While calcium, potassium and magnesium each have a unique mechanism as protective factors in glaucoma, consuming enough of all three nutrients may have the most optimal effect. Photo: Andrew Rixon, OD. Click image to enlarge.
Vitamins and minerals are essential to maintaining proper health and function in every organ in the body, including the eye. Certain nutrients have been linked to decreased risk of various ocular diseases, such as glaucoma, though conflicting data surrounds this area of research. A recent cross-sectional study focused its gaze on three important macroelements—calcium, potassium and magnesium—to examine which might influence glaucoma risk. It found that sufficient dietary consumption of all three is likely necessary to protect against glaucoma, though each seemed to influence disease development in a distinctive way.
Data from 7,042 adults aged 40 or older who completed glaucoma examinations were obtained from the National Health and Nutrition Examination Survey database from 2005 to 2008. Regression models were used to explore the association between dietary Ca, K, and Mg intake (based on a 24-hour dietary recall) and glaucoma. This relationship was also assessed in patients of different ages, with/without hypertension and with/without visual field defect.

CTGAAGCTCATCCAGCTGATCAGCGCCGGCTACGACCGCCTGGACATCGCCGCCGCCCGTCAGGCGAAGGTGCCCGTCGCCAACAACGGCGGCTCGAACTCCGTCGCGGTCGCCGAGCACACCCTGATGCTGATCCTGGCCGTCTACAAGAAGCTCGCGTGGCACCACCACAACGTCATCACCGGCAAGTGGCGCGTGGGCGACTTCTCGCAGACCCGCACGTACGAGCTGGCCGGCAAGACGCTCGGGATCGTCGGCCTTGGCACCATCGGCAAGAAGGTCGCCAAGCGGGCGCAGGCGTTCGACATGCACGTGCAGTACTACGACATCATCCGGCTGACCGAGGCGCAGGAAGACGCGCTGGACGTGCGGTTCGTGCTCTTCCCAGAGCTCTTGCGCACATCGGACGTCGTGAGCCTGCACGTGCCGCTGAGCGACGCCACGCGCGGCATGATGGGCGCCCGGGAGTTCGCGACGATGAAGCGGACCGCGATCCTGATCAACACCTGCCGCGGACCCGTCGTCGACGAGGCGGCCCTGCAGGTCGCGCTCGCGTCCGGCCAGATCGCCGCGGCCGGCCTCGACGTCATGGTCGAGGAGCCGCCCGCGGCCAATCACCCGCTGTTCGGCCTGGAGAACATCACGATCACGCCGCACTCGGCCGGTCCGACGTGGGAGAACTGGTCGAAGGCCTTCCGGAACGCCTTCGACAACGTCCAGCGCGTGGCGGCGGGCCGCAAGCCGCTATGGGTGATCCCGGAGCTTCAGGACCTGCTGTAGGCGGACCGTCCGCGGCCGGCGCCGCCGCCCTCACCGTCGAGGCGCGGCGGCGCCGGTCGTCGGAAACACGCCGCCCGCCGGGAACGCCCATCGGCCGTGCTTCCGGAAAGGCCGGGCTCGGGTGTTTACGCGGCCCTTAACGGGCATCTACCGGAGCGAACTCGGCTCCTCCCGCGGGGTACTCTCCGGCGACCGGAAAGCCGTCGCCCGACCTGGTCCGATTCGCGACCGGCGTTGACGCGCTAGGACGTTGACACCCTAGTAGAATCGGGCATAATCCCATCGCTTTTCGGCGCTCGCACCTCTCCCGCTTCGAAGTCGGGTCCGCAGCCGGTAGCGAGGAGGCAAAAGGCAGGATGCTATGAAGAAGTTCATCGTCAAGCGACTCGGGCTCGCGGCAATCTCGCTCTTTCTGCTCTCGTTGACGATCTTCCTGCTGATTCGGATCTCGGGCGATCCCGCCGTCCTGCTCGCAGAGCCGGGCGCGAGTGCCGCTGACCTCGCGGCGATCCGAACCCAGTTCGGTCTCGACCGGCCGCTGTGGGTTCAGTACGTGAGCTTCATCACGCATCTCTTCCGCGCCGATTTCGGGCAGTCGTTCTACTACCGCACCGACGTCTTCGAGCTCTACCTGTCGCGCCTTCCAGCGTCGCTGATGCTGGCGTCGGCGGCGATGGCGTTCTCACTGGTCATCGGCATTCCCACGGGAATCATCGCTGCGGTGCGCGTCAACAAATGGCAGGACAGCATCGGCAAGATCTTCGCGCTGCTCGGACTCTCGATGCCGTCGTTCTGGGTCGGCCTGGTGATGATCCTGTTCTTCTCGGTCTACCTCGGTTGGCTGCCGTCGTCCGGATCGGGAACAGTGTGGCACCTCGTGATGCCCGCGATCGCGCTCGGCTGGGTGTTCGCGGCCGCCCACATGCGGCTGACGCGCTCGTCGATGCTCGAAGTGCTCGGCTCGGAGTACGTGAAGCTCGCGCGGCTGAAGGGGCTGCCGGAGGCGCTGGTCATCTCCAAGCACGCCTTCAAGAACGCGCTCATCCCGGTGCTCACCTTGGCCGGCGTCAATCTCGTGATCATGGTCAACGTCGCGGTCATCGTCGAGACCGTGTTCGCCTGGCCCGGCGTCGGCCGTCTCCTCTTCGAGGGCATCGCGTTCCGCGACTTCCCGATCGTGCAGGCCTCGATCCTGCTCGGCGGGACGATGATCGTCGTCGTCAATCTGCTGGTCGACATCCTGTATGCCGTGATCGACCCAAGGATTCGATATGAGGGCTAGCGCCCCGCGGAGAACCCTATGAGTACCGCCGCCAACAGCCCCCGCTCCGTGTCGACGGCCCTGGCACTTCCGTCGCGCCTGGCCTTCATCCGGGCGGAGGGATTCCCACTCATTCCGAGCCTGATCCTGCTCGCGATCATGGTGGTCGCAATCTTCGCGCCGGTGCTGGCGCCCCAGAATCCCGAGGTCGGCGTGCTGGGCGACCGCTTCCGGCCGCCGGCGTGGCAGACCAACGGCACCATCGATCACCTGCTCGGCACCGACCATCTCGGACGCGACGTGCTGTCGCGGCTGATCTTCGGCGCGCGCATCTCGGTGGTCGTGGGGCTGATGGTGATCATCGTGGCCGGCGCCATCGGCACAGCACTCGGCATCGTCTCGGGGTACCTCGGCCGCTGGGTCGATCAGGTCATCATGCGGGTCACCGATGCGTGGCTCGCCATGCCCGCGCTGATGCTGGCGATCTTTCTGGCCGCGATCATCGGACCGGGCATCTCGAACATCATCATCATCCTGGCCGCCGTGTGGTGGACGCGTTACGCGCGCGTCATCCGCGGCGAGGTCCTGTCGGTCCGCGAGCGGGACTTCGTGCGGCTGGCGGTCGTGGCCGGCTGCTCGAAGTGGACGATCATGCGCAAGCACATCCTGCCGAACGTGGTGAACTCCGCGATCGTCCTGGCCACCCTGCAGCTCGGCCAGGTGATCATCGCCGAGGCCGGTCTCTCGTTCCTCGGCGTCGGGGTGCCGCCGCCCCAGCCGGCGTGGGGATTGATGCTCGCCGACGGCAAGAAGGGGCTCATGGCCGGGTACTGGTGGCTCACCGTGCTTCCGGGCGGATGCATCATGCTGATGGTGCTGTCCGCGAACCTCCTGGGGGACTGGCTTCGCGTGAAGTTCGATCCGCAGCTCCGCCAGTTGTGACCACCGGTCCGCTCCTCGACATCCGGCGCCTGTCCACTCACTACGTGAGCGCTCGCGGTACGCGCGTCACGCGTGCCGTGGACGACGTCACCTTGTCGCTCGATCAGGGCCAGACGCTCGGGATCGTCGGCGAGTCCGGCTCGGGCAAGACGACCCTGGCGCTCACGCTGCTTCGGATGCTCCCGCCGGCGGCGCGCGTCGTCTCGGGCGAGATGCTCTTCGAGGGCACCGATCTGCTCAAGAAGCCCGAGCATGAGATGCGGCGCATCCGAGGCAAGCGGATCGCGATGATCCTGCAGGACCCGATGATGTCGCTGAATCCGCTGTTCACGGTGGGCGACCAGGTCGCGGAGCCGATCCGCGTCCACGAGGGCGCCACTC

Slightly more than 8% of the cohort had glaucoma. After covariate adjustment, the researchers noted that enough dietary Ca consumption (>800 mg/day) resulted in a decreased risk of glaucoma in both patients with and without hypertension, as well as in those with visual field defect (odds ratio: 0.59). Specifically in non-hypertension patients without visual field defect, they found that potassium intake (4.7g/day recommended) may be a potential protective factor for glaucoma (odds ratio: 0.41).
When they evaluated the association between glaucoma and Mg intake, the authors found that when intake reached the recommended level (400mg/day for males aged 19 to 30; 420 mg/day for males over 30; 310mg/day for females aged 19 to 30; 320mg/day for females older than 30), the risk of glaucoma decreased in hypertension patients (odds ratio: 0.05).
While each nutrient brings a unique benefit to the table, the researchers advise that adequate intake of all three is necessary to hinder the development or progression of glaucoma, which is relevant in the development of target glaucoma prevention measures. They concluded in their paper that “hypertension/non-hypertension persons aged <65 years old and with or without visual field defect should all pay attention to getting enough dietary supplement of Ca, K and Mg according to their own circumstances.”
Zhang Y, Zhao Z, Ma Q, Li K, Zhao X, Jia Z. Association between dietary calcium, potassium, and magnesium consumption and glaucoma. PLoS ONE. 2023;18(10):e0292883.